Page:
The favorable conditions of a market economy are essential so that an individual at any age can find and pursue meaning in life. The benefit of favorable market conditions is to allow would-be entrepreneurs to find meaningful ways of applying their human capital to serve society’s most urgent needs, making conditions better for both others and themselves. The market provides a means by which one entrepreneur pursuing their own aims can enable someone else with whom they have no direct contact to pursue their own goals. In other words, productivity begets productivity.  Another benefit of a favorable market economy is that it brings forth visible adjustments, errors, new knowledge, and information, against which entrepreneurs can weigh their subjective opportunity costs in assessing the risk of pursuing a possible opportunity.1

In essence, individuals accumulate entrepreneurial skills and opportunity awareness, but they have to act to put them to practical use, and if they cannot, society pays the costs. The costs amount to a decrease in new entrepreneurship, innovations, and knowledge. People pursue endeavors when they are incentivized to do so, and if they are not it will leave a gap in one of the most critical market functions – entrepreneurship. Rome was built through the experiences and knowledge set in motion by many people over time. F. A. Hayek stated:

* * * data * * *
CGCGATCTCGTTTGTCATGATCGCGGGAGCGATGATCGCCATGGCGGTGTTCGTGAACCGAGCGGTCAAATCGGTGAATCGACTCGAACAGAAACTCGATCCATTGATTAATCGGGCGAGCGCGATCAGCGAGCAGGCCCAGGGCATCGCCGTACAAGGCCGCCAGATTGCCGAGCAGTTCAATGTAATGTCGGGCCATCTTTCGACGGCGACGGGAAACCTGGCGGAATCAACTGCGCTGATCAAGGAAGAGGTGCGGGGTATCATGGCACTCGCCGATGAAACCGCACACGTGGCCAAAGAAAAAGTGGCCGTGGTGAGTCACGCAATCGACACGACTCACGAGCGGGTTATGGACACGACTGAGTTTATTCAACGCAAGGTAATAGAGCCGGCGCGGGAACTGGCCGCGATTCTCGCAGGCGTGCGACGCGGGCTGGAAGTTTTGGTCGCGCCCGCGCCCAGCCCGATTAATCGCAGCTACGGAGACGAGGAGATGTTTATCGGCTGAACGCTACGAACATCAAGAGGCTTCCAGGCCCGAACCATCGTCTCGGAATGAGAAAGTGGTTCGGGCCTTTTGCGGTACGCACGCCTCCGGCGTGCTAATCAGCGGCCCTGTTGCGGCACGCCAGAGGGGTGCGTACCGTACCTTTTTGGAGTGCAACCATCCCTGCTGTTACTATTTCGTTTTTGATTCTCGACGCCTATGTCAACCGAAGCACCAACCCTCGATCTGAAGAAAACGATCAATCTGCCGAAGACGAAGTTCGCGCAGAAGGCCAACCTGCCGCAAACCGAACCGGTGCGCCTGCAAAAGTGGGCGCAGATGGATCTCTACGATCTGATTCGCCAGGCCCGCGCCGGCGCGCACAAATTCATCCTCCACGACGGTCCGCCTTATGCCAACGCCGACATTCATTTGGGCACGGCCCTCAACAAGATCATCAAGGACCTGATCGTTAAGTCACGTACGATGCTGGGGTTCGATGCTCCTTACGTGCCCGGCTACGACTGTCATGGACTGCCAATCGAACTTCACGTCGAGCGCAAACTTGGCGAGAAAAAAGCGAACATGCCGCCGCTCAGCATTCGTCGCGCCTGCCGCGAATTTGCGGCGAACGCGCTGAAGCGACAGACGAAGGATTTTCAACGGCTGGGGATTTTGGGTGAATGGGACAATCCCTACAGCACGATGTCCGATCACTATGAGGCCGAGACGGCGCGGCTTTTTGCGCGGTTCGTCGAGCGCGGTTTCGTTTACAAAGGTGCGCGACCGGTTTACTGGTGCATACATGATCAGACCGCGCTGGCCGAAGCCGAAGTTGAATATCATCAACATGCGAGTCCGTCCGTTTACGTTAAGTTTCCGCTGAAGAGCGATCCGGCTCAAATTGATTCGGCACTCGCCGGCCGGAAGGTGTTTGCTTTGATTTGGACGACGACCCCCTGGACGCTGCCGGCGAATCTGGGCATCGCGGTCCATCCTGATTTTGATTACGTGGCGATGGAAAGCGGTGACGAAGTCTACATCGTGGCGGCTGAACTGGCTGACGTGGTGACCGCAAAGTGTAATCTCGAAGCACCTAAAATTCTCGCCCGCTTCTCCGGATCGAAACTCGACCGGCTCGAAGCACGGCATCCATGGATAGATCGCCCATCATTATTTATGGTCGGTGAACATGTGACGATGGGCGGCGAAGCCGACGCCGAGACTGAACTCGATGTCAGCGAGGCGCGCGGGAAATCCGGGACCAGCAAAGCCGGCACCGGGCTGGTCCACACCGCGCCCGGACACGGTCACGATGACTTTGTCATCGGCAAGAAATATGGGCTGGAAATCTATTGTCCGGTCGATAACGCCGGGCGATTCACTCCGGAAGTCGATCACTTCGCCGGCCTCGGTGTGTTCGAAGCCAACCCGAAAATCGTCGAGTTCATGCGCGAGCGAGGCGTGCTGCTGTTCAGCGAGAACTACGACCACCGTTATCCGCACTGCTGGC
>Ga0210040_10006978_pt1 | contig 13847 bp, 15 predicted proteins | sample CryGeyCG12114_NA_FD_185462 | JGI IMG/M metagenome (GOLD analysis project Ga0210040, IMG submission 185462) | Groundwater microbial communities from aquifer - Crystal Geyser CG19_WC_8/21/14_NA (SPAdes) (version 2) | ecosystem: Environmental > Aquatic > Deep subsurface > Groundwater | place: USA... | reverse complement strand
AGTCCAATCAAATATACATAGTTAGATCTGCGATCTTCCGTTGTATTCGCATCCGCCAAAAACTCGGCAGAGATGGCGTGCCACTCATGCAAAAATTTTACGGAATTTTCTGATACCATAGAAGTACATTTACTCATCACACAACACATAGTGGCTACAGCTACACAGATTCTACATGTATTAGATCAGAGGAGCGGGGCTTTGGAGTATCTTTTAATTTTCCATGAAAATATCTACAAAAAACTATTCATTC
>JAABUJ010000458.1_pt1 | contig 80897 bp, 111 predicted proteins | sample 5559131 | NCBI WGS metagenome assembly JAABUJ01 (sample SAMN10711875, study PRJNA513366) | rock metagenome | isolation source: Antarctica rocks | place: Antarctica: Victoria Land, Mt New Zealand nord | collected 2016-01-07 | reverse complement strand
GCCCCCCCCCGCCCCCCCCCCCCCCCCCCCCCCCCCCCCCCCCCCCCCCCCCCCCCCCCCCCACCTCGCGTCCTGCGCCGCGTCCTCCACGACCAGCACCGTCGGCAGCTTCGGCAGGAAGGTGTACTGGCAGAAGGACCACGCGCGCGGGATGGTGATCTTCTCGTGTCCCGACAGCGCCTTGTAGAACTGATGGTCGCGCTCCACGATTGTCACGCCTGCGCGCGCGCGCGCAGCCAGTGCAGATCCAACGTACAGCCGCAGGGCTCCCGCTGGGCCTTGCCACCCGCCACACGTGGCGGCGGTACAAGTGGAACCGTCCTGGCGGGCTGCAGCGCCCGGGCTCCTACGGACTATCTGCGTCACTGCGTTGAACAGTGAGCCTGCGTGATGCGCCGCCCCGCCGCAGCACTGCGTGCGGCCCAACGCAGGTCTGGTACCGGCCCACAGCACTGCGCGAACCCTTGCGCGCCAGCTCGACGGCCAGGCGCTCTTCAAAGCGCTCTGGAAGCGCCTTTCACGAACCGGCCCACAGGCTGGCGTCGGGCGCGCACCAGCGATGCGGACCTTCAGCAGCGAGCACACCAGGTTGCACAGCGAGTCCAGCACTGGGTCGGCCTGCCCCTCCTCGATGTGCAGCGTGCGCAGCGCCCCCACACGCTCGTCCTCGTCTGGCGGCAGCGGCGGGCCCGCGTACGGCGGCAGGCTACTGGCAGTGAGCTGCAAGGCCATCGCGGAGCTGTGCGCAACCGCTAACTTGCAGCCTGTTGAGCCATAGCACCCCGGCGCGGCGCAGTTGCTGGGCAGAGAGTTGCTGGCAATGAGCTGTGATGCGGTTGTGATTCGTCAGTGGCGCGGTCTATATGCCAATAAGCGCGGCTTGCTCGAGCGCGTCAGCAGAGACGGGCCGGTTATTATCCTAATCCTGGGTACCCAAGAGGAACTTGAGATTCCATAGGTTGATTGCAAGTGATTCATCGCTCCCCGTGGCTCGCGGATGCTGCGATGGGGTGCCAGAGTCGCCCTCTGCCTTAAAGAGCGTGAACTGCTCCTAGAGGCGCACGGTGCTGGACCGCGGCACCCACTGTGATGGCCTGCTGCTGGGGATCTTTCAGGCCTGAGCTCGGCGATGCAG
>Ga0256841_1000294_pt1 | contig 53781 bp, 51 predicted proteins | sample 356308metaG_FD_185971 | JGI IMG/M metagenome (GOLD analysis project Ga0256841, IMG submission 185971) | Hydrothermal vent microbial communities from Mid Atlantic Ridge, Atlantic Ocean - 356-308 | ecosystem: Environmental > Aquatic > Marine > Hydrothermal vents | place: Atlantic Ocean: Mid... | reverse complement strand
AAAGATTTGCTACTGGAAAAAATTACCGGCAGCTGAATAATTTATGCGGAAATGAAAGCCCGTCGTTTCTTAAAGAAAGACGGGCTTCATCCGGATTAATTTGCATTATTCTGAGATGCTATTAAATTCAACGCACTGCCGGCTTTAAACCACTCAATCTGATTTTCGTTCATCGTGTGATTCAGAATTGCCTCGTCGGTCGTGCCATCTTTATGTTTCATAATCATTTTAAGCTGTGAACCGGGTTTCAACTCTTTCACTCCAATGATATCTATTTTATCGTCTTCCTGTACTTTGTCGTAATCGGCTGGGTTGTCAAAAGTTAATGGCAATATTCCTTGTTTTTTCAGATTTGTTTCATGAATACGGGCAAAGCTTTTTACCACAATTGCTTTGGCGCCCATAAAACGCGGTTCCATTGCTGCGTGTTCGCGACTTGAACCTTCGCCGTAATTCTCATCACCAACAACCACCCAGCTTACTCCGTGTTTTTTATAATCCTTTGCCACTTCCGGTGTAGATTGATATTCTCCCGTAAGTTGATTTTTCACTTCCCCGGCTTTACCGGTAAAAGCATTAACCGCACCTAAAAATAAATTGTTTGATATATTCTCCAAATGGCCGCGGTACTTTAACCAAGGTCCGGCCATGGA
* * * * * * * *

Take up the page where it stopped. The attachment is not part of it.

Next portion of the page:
“the successful combination of knowledge and aptitude is not selected by common deliberation, by people seeking a solution to their problems through joint effort; it is the product of individuals imitating those who have been more successful and from their being guided by signs or symbols, such as prices offered for their products or expressions of moral or aesthetic esteem for their having observed standards of conduct –in short, of their using the results of the experiences of others.” 2

An open economic system, where individuals of all ages (younger, older, and in between) are encouraged to pursue their economic interest considering their subjective opportunity costs, ipso facto is likely to increase new entrepreneurial births. Therefore, the condition of the market economy is a necessary factor for entrepreneurs to maximize their range of choices and ideas, and to discover and innovate. A favorable economic system provides individuals in a society a way to use their human capital to achieve society’s needs, on behalf of people they will never know directly.

Certainly, age and experience play to the entrepreneur’s advantage, but what matters most is the market economy’s conditions.